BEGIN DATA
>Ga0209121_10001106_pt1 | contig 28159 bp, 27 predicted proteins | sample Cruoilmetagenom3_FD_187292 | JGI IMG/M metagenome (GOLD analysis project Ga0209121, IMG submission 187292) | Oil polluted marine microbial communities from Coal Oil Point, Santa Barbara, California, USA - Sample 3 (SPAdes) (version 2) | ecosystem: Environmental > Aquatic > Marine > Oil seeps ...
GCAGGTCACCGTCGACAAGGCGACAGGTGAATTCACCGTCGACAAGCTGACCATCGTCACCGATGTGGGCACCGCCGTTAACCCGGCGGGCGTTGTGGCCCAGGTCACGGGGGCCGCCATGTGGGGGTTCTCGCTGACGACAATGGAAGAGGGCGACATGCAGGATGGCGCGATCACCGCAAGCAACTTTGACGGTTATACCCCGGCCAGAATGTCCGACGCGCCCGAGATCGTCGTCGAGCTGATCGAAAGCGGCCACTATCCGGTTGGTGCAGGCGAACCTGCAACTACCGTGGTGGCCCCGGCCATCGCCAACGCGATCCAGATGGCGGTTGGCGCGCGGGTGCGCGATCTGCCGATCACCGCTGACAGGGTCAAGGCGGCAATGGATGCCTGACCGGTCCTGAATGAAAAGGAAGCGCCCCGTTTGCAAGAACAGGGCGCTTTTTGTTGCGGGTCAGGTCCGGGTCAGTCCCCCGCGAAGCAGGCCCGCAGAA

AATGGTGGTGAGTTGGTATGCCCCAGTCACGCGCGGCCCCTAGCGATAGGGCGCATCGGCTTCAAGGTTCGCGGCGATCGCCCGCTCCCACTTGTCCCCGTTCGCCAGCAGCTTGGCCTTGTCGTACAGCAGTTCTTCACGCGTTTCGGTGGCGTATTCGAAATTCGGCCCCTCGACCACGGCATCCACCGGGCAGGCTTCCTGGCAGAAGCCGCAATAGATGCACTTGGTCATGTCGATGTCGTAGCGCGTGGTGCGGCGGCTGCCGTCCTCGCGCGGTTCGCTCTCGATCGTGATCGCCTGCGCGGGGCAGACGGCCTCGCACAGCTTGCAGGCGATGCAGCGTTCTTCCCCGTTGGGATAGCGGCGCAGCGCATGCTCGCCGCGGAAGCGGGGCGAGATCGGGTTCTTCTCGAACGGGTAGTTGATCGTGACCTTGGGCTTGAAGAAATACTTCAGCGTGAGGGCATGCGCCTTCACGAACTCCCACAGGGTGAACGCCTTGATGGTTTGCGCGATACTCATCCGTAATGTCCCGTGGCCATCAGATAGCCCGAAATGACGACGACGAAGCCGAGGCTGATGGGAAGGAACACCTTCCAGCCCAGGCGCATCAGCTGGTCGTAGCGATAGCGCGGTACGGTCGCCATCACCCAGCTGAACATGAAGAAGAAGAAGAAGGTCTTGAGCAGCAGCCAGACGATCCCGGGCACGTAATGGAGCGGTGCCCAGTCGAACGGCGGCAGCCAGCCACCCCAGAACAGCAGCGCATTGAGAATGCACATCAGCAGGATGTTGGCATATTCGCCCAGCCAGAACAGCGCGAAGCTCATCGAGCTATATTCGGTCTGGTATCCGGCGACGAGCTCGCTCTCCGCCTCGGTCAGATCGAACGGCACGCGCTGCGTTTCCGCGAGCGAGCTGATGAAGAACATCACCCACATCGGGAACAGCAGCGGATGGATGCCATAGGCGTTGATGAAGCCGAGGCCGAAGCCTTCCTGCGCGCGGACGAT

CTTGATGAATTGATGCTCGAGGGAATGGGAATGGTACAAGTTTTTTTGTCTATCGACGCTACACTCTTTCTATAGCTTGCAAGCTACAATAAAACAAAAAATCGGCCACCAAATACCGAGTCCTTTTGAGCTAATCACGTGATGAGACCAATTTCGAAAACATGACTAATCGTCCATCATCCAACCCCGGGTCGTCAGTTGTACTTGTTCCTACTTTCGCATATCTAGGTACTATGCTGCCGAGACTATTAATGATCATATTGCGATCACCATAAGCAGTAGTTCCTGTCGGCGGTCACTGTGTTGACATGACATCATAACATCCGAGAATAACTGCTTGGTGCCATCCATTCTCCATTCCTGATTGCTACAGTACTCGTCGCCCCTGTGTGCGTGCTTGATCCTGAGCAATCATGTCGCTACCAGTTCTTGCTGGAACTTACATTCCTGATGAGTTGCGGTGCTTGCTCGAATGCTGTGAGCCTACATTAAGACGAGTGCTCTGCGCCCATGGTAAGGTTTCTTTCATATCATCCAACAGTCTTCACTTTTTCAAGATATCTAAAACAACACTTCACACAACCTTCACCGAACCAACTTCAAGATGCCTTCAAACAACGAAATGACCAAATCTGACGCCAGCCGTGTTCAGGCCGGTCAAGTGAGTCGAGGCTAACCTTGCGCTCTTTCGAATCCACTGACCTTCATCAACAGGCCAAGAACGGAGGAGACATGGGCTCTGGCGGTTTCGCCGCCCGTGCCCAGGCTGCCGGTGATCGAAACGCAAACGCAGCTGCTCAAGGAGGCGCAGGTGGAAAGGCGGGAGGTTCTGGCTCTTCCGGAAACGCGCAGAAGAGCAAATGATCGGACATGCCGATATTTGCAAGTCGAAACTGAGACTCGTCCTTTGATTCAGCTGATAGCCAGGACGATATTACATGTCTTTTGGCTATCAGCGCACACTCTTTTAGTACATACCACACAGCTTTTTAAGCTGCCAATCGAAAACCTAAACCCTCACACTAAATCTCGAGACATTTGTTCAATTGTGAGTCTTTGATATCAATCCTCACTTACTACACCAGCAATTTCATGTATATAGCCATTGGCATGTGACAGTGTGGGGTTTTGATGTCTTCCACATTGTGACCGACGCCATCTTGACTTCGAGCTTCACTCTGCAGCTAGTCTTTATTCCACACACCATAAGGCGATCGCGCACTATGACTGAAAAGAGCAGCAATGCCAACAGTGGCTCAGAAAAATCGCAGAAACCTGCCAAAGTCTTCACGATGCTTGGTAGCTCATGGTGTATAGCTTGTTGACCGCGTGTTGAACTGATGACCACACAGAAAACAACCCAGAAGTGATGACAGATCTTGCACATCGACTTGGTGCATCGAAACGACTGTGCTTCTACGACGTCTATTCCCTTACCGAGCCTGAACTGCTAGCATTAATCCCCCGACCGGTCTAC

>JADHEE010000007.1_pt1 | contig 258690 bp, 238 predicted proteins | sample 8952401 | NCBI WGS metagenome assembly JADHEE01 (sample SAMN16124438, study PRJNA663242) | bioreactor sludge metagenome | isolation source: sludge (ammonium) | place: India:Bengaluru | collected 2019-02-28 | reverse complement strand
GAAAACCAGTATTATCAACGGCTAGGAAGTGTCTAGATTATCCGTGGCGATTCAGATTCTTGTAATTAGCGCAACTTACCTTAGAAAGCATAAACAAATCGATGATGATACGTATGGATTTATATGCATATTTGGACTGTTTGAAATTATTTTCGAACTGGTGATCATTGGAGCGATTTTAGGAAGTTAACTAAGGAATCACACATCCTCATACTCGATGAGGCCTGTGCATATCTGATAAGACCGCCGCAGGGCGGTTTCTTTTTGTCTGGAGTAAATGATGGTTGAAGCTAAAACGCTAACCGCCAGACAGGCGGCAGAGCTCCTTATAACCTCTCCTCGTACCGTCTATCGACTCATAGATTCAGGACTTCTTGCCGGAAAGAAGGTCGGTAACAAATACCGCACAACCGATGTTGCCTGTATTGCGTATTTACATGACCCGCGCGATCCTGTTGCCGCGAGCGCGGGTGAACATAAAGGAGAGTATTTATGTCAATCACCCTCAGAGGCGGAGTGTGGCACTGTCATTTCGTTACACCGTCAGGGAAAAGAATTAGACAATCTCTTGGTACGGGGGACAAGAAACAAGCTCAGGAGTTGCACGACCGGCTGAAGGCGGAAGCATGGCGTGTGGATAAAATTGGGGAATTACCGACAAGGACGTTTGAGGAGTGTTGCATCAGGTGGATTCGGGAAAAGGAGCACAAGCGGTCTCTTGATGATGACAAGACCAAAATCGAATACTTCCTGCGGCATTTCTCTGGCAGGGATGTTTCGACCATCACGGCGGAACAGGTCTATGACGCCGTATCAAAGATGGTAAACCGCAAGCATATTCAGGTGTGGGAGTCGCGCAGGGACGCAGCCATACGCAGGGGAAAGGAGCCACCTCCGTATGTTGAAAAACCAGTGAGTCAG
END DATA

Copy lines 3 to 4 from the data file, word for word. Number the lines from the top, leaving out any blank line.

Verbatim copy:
AATGGTGGTGAGTTGGTATGCCCCAGTCACGCGCGGCCCCTAGCGATAGGGCGCATCGGCTTCAAGGTTCGCGGCGATCGCCCGCTCCCACTTGTCCCCGTTCGCCAGCAGCTTGGCCTTGTCGTACAGCAGTTCTTCACGCGTTTCGGTGGCGTATTCGAAATTCGGCCCCTCGACCACGGCATCCACCGGGCAGGCTTCCTGGCAGAAGCCGCAATAGATGCACTTGGTCATGTCGATGTCGTAGCGCGTGGTGCGGCGGCTGCCGTCCTCGCGCGGTTCGCTCTCGATCGTGATCGCCTGCGCGGGGCAGACGGCCTCGCACAGCTTGCAGGCGATGCAGCGTTCTTCCCCGTTGGGATAGCGGCGCAGCGCATGCTCGCCGCGGAAGCGGGGCGAGATCGGGTTCTTCTCGAACGGGTAGTTGATCGTGACCTTGGGCTTGAAGAAATACTTCAGCGTGAGGGCATGCGCCTTCACGAACTCCCACAGGGTGAACGCCTTGATGGTTTGCGCGATACTCATCCGTAATGTCCCGTGGCCATCAGATAGCCCGAAATGACGACGACGAAGCCGAGGCTGATGGGAAGGAACACCTTCCAGCCCAGGCGCATCAGCTGGTCGTAGCGATAGCGCGGTACGGTCGCCATCACCCAGCTGAACATGAAGAAGAAGAAGAAGGTCTTGAGCAGCAGCCAGACGATCCCGGGCACGTAATGGAGCGGTGCCCAGTCGAACGGCGGCAGCCAGCCACCCCAGAACAGCAGCGCATTGAGAATGCACATCAGCAGGATGTTGGCATATTCGCCCAGCCAGAACAGCGCGAAGCTCATCGAGCTATATTCGGTCTGGTATCCGGCGACGAGCTCGCTCTCCGCCTCGGTCAGATCGAACGGCACGCGCTGCGTTTCCGCGAGCGAGCTGATGAAGAACATCACCCACATCGGGAACAGCAGCGGATGGATGCCATAGGCGTTGATGAAGCCGAGGCCGAAGCCTTCCTGCGCGCGGACGAT

CTTGATGAATTGATGCTCGAGGGAATGGGAATGGTACAAGTTTTTTTGTCTATCGACGCTACACTCTTTCTATAGCTTGCAAGCTACAATAAAACAAAAAATCGGCCACCAAATACCGAGTCCTTTTGAGCTAATCACGTGATGAGACCAATTTCGAAAACATGACTAATCGTCCATCATCCAACCCCGGGTCGTCAGTTGTACTTGTTCCTACTTTCGCATATCTAGGTACTATGCTGCCGAGACTATTAATGATCATATTGCGATCACCATAAGCAGTAGTTCCTGTCGGCGGTCACTGTGTTGACATGACATCATAACATCCGAGAATAACTGCTTGGTGCCATCCATTCTCCATTCCTGATTGCTACAGTACTCGTCGCCCCTGTGTGCGTGCTTGATCCTGAGCAATCATGTCGCTACCAGTTCTTGCTGGAACTTACATTCCTGATGAGTTGCGGTGCTTGCTCGAATGCTGTGAGCCTACATTAAGACGAGTGCTCTGCGCCCATGGTAAGGTTTCTTTCATATCATCCAACAGTCTTCACTTTTTCAAGATATCTAAAACAACACTTCACACAACCTTCACCGAACCAACTTCAAGATGCCTTCAAACAACGAAATGACCAAATCTGACGCCAGCCGTGTTCAGGCCGGTCAAGTGAGTCGAGGCTAACCTTGCGCTCTTTCGAATCCACTGACCTTCATCAACAGGCCAAGAACGGAGGAGACATGGGCTCTGGCGGTTTCGCCGCCCGTGCCCAGGCTGCCGGTGATCGAAACGCAAACGCAGCTGCTCAAGGAGGCGCAGGTGGAAAGGCGGGAGGTTCTGGCTCTTCCGGAAACGCGCAGAAGAGCAAATGATCGGACATGCCGATATTTGCAAGTCGAAACTGAGACTCGTCCTTTGATTCAGCTGATAGCCAGGACGATATTACATGTCTTTTGGCTATCAGCGCACACTCTTTTAGTACATACCACACAGCTTTTTAAGCTGCCAATCGAAAACCTAAACCCTCACACTAAATCTCGAGACATTTGTTCAATTGTGAGTCTTTGATATCAATCCTCACTTACTACACCAGCAATTTCATGTATATAGCCATTGGCATGTGACAGTGTGGGGTTTTGATGTCTTCCACATTGTGACCGACGCCATCTTGACTTCGAGCTTCACTCTGCAGCTAGTCTTTATTCCACACACCATAAGGCGATCGCGCACTATGACTGAAAAGAGCAGCAATGCCAACAGTGGCTCAGAAAAATCGCAGAAACCTGCCAAAGTCTTCACGATGCTTGGTAGCTCATGGTGTATAGCTTGTTGACCGCGTGTTGAACTGATGACCACACAGAAAACAACCCAGAAGTGATGACAGATCTTGCACATCGACTTGGTGCATCGAAACGACTGTGCTTCTACGACGTCTATTCCCTTACCGAGCCTGAACTGCTAGCATTAATCCCCCGACCGGTCTAC